Mychal Bell plea agreement may herald conclusion of Jena 6 cases

I'm going to post this Howard Witt story from the Chicago Tribune in its entirety.  It was posted to the Tribune's website minutes ago.

By Howard Witt

Tribune Senior Correspondent
Chicago Tribune  

The district attorney in the racially-charged Jena 6 case in Louisiana agreed to a plea bargain Monday that sharply reduced the charges against the first of the six black teenagers who was facing trial, while attorneys for other defendants said the prosecutor appeared eager to avoid taking their cases to court as well.

LaSalle Parish District Atty. Reed Walters, whose initial decision to charge the black teenagers with attempted murder for beating a white youth was condemned as excessive by civil rights leaders, dropped a conspiracy charge against Mychal Bell, 17, and agreed to let him plead guilty to a juvenile charge of second-degree battery, with a sentence of 18 months and credit for time he has served in jail over the last year.

District Judge J.P. Mauffray approved the plea agreement Monday afternoon, just three days before Bell's trial in juvenile court was to have begun. Bell's attorneys said Walters offered them the plea agreement last Thursday, a week after a coalition of U.S. media companies successfully sued Mauffray to force him to open the trial to the public and the press.

"This case has been a very difficult chapter in the town's life and for the individuals involved," said David Utter, an attorney for another of the Jena 6
defendants who was charged as a juvenile. "My sense is that the district attorney would like to close this chapter now."

Utter and attorneys for several other Jena 6 defendants confirmed that they were engaged in plea negotiations with the district attorney, heralding a potential conclusion to the controversial case that drew more than 20,000 civil rights protesters to Jena in September and earned the town a portrayal in the national media as a racist backwater.

The decision to reduce the charges against Bell was the latest turnabout for Walters, who had vowed to aggressively prosecute the six black youths for their alleged roles in jumping Justin Barker as he emerged from the gymnasium at Jena High School on Dec. 4, 2006, and kicking him while he lay briefly unconscious.

The incident capped months of racial unrest in the small Louisiana town set off when three white students hung nooses from a tree traditionally used by whites at the high school after black students sought permission to sit beneath its shade.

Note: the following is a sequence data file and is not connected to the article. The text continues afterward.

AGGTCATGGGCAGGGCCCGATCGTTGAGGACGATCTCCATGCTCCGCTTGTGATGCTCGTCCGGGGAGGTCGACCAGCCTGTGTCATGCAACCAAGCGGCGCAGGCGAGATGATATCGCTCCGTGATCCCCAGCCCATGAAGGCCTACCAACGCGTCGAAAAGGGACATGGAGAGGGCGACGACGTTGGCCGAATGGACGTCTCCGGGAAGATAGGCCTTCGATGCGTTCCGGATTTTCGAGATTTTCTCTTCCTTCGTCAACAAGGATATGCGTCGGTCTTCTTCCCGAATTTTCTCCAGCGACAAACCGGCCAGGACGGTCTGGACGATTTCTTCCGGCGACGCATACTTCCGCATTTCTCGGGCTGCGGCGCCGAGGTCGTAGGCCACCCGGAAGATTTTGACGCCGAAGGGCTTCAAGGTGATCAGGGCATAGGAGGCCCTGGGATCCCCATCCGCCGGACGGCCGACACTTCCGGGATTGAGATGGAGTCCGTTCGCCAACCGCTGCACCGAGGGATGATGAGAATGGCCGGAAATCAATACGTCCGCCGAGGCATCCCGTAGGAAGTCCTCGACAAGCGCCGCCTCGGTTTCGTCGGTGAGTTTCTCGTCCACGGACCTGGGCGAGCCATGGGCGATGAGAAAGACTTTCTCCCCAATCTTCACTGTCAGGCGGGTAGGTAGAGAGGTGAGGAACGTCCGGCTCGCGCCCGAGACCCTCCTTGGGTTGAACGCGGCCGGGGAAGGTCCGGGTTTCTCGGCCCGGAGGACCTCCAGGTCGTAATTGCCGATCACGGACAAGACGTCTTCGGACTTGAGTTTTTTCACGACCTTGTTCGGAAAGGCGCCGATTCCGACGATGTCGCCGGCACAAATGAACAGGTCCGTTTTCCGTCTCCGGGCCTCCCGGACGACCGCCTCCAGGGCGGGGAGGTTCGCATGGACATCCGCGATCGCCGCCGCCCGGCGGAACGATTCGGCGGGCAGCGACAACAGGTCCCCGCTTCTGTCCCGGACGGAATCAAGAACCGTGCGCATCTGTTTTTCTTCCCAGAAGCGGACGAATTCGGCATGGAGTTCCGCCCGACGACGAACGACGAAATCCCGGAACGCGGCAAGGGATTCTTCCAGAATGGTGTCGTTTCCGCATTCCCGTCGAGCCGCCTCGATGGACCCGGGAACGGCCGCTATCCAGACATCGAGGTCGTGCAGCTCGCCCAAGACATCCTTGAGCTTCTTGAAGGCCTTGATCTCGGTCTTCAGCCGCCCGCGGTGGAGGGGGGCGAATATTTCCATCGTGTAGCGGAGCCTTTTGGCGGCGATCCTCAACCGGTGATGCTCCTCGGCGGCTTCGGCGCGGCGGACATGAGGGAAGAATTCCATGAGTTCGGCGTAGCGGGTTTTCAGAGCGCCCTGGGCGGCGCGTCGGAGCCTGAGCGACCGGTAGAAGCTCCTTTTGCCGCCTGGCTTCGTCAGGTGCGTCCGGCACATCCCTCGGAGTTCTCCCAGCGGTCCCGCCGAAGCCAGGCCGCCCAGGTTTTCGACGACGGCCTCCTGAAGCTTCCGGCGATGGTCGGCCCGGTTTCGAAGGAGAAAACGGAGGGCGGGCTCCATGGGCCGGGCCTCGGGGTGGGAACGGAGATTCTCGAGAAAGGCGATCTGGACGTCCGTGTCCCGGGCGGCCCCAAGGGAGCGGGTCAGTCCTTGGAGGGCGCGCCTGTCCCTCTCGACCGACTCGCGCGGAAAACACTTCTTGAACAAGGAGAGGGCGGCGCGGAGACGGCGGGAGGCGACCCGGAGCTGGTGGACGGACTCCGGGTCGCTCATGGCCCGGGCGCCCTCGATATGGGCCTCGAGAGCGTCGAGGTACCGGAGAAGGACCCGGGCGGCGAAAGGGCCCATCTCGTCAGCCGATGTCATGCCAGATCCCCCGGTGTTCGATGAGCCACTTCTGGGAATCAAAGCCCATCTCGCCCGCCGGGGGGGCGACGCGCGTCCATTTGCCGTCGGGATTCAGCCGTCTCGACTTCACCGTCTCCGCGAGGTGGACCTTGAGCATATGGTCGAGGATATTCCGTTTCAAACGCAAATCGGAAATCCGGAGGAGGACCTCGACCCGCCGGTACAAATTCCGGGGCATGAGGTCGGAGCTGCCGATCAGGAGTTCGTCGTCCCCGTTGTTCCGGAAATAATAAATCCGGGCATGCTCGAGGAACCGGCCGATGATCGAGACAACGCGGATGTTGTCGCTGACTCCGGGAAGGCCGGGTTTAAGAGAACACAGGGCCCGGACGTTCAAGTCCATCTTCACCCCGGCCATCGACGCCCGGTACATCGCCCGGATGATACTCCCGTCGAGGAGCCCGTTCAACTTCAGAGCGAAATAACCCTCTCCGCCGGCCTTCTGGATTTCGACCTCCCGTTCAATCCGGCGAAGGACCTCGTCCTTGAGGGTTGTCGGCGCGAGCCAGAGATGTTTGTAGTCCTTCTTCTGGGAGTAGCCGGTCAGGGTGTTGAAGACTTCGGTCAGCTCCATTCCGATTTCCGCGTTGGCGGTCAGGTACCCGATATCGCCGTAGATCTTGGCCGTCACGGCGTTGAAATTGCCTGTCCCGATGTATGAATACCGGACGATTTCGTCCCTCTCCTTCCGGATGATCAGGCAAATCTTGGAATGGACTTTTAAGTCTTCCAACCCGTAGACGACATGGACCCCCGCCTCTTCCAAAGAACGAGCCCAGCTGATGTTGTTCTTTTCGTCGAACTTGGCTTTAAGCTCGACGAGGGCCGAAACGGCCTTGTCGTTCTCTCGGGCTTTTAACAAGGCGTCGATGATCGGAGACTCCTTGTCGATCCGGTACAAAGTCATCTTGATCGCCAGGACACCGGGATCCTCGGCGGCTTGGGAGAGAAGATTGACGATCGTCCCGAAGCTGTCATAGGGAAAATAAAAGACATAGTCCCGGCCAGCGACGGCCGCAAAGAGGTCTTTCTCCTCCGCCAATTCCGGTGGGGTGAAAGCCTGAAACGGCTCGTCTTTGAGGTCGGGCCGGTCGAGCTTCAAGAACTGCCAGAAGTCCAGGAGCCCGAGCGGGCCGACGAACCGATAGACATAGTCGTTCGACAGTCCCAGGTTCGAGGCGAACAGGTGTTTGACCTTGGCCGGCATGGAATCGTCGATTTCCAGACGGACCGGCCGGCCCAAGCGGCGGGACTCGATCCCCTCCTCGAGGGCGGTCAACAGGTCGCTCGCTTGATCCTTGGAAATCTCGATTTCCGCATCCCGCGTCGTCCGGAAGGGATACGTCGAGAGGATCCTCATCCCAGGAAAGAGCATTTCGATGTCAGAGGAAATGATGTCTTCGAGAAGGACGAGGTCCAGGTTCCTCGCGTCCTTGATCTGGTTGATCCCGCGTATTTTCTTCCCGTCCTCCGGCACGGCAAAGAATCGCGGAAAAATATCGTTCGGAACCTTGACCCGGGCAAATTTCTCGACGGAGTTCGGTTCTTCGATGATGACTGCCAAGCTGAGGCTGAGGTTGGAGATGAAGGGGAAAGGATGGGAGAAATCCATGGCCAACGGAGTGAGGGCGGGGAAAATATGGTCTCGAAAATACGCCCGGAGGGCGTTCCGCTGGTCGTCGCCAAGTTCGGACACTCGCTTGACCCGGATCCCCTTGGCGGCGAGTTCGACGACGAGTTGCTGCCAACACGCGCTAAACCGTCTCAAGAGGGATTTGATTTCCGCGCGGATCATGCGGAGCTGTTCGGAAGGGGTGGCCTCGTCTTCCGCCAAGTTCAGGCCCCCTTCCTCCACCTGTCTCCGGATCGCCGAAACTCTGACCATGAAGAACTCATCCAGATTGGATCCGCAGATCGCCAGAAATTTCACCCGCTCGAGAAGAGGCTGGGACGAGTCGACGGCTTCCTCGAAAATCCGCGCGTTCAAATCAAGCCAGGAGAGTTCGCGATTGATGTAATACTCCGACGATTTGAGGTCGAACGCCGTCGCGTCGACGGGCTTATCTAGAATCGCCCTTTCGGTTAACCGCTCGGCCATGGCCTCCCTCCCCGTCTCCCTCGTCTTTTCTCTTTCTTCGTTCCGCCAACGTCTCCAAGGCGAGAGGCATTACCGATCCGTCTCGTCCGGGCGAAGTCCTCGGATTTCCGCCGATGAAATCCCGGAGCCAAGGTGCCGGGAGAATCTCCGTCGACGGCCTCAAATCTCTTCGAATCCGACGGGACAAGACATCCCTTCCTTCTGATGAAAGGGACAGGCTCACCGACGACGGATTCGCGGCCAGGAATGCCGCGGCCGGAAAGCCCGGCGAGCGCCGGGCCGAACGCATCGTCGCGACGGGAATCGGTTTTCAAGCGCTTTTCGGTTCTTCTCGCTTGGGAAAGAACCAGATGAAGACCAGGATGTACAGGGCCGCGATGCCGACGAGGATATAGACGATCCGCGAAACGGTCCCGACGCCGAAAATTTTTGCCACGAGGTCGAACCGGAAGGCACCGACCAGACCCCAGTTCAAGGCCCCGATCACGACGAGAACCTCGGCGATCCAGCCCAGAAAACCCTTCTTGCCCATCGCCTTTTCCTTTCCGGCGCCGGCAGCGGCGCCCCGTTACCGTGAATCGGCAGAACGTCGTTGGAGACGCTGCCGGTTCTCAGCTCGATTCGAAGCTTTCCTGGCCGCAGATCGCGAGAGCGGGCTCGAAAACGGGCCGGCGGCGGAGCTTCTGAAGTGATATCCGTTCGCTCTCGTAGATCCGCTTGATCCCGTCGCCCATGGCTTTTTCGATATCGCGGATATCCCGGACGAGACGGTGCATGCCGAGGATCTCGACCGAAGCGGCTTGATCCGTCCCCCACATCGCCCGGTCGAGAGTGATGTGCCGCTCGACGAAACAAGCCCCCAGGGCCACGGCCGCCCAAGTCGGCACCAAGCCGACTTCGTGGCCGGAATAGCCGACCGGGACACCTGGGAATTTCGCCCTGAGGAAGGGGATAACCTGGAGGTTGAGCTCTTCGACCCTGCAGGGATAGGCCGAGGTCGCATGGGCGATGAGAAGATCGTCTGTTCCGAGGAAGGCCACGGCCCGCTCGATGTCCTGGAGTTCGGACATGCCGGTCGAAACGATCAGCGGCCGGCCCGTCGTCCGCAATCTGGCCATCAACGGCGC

Black students and their parents regarded the noose incident as a hate crime and demanded that the white perpetrators be expelled, but school officials dismissed the incident as a prank and issued lesser punishments. A series of fights ensued between black and white youths, both on and off campus. But civil rights leaders asserted that the schools and the courts in Jena treated black students more harshly than whites for similar offenses.

After the Jena story gained national attention last spring, Walters backed away from the attempted murder charges and instead charged the six black teenagers with aggravated second-degree battery and conspiracy. He tried Bell on those charges as an adult in June and won a conviction, but a state appeals court reversed the verdict in September, ruling that Bell should have been prosecuted as a juvenile.

Since then, Walters has come under growing political pressure to conclude the Jena 6 cases. Local leaders had been dreading a drawn-out series of criminal trials that would have kept Jena in the spotlight throughout 2008. And Louisiana's outgoing governor, Kathleen Blanco, directly pressed Walters in September not to pursue an appeal of the decision that struck down Bell's adult conviction.

Walters said in a statement Monday that he hopes to have the remaining Jena 6 cases resolved "early next year."

Before Walters made his plea bargain offer, Bell's attorneys said they had been preparing pre-trial motions seeking to recuse both the prosecutor and Mauffray from the case. The attorneys said evidence contained in those motions would have embarrassed both men.

"A trial would be very bad for the town, very bad for Reed Walters, very bad for anybody in Jena associated with the process, and it could turn out very bad for the defendants as well," said Alan Bean, head of a small civil rights group called Friends of Justice who was the first activist to call attention to the Jena case. "It had the potential for being a perfect storm in which everybody lost."  Parents on both sides of the case agreed.

"If the district attorney makes an offer to us and my son doesn't have to do any jail time, that would be fine," said Tina Jones, who insists that her son, Jena 6 defendant Bryant Purvis, was not involved in the school attack. "I'm ready to get this all over with."

Plea bargains "would be the best solution, as long as they don't get away with no punishment at all," said David Barker, father of Justin Barker, the school beating victim. "This case has taken its toll on everybody. Justin has ulcers now. Letting it drag on for years would just be additional stress for him."

Bell's attorneys said they agreed to the plea bargain to spare the former high school football star the danger of being convicted of more serious charges and also to win early release from juvenile custody. 

In October, Mauffray sentenced Bell to 18 months in a juvenile facility for four prior juvenile convictions for battery and destruction of property. But under the terms of Monday's plea agreement, that time will be served concurrently with the new 18-month sentence for the Dec. 4 attack, and Bell will get credit for the nine months he spent in jail while awaiting trial. His attorneys said he could be released by June.

You may also like...

Leave a Reply

Your email address will not be published. Required fields are marked *